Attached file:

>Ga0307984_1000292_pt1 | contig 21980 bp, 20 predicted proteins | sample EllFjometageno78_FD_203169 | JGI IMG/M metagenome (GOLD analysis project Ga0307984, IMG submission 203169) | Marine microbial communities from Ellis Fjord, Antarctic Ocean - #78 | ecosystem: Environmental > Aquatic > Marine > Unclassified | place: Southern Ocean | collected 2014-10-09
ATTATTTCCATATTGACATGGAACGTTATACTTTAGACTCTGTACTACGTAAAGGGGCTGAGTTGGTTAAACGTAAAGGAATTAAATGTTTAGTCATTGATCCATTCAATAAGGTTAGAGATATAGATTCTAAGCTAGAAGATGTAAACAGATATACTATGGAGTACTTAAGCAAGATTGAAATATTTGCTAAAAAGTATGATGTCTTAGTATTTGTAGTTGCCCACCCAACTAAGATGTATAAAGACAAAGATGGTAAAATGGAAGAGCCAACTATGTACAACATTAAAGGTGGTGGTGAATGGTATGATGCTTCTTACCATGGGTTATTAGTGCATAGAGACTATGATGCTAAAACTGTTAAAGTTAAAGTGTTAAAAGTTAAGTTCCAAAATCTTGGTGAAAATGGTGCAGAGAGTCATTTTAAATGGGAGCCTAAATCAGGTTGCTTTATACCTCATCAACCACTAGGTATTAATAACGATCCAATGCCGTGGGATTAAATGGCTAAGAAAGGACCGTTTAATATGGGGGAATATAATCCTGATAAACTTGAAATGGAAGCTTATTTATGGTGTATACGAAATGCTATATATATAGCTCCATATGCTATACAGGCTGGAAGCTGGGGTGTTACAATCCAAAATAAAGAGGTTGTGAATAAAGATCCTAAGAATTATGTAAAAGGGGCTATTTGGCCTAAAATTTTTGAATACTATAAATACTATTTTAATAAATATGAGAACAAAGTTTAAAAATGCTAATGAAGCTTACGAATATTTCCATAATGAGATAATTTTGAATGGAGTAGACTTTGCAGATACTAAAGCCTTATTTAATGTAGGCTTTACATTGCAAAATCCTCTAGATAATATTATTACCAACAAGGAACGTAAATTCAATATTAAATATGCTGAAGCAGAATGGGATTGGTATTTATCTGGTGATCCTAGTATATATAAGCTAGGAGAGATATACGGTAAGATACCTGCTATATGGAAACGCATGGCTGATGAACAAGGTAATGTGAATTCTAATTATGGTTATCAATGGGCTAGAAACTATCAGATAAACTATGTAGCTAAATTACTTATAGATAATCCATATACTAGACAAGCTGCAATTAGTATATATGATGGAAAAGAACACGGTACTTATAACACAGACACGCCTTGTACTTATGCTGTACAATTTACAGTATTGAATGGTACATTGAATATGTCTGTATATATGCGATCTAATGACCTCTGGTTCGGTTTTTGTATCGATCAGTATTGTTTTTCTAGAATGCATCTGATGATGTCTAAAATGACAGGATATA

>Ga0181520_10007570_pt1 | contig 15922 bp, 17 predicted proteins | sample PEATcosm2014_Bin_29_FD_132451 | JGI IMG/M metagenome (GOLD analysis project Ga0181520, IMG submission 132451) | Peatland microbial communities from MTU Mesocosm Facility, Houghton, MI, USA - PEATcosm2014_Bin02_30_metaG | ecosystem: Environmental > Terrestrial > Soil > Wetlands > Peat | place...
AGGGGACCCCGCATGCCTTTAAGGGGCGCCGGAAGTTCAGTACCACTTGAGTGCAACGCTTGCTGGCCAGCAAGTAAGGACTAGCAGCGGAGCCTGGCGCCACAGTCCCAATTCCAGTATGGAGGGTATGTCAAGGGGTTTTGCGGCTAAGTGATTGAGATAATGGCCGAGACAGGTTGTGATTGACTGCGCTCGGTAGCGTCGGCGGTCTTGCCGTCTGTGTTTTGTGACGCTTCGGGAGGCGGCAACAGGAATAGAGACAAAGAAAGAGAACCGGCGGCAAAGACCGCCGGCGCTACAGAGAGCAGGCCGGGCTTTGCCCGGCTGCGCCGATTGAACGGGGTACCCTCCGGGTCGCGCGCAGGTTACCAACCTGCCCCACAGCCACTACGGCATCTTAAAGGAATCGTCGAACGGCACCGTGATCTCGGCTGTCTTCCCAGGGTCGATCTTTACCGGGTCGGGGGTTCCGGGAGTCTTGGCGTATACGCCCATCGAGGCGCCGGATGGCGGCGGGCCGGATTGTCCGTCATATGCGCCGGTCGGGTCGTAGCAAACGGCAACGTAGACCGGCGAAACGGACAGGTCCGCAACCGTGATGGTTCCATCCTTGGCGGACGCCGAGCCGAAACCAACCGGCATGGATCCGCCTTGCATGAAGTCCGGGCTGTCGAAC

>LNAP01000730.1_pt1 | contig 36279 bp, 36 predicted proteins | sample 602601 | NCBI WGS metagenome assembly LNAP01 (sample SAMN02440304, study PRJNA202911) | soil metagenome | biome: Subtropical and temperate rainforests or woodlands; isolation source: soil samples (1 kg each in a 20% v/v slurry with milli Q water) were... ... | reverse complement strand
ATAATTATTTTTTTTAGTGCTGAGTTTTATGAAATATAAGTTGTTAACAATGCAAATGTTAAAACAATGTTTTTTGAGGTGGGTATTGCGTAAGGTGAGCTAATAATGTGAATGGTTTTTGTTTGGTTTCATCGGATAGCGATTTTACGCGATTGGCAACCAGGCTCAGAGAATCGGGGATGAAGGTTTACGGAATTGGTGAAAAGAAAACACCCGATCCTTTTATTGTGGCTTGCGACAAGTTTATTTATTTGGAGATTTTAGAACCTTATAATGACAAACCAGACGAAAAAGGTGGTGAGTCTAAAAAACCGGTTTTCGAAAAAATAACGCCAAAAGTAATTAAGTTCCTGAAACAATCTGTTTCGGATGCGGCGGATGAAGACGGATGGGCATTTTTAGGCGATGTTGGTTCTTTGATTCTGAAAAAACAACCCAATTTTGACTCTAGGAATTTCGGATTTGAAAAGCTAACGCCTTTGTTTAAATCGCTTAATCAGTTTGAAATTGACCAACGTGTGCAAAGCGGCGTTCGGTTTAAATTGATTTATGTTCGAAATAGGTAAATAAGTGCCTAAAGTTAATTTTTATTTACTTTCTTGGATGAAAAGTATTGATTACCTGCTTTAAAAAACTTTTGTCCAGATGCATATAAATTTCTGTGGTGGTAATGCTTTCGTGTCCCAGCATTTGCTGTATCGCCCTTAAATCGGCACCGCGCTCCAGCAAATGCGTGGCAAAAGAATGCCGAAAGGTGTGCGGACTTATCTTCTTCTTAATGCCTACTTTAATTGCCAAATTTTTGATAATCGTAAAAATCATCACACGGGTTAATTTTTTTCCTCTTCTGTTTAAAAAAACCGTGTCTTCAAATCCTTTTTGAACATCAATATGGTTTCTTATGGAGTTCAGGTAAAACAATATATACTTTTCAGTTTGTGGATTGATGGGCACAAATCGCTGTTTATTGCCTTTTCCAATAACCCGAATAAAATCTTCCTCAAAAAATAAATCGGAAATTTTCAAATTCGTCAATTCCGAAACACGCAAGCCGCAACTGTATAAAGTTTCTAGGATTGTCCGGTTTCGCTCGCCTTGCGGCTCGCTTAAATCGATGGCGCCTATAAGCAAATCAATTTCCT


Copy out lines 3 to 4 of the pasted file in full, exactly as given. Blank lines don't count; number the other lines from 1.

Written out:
>Ga0181520_10007570_pt1 | contig 15922 bp, 17 predicted proteins | sample PEATcosm2014_Bin_29_FD_132451 | JGI IMG/M metagenome (GOLD analysis project Ga0181520, IMG submission 132451) | Peatland microbial communities from MTU Mesocosm Facility, Houghton, MI, USA - PEATcosm2014_Bin02_30_metaG | ecosystem: Environmental > Terrestrial > Soil > Wetlands > Peat | place...
AGGGGACCCCGCATGCCTTTAAGGGGCGCCGGAAGTTCAGTACCACTTGAGTGCAACGCTTGCTGGCCAGCAAGTAAGGACTAGCAGCGGAGCCTGGCGCCACAGTCCCAATTCCAGTATGGAGGGTATGTCAAGGGGTTTTGCGGCTAAGTGATTGAGATAATGGCCGAGACAGGTTGTGATTGACTGCGCTCGGTAGCGTCGGCGGTCTTGCCGTCTGTGTTTTGTGACGCTTCGGGAGGCGGCAACAGGAATAGAGACAAAGAAAGAGAACCGGCGGCAAAGACCGCCGGCGCTACAGAGAGCAGGCCGGGCTTTGCCCGGCTGCGCCGATTGAACGGGGTACCCTCCGGGTCGCGCGCAGGTTACCAACCTGCCCCACAGCCACTACGGCATCTTAAAGGAATCGTCGAACGGCACCGTGATCTCGGCTGTCTTCCCAGGGTCGATCTTTACCGGGTCGGGGGTTCCGGGAGTCTTGGCGTATACGCCCATCGAGGCGCCGGATGGCGGCGGGCCGGATTGTCCGTCATATGCGCCGGTCGGGTCGTAGCAAACGGCAACGTAGACCGGCGAAACGGACAGGTCCGCAACCGTGATGGTTCCATCCTTGGCGGACGCCGAGCCGAAACCAACCGGCATGGATCCGCCTTGCATGAAGTCCGGGCTGTCGAAC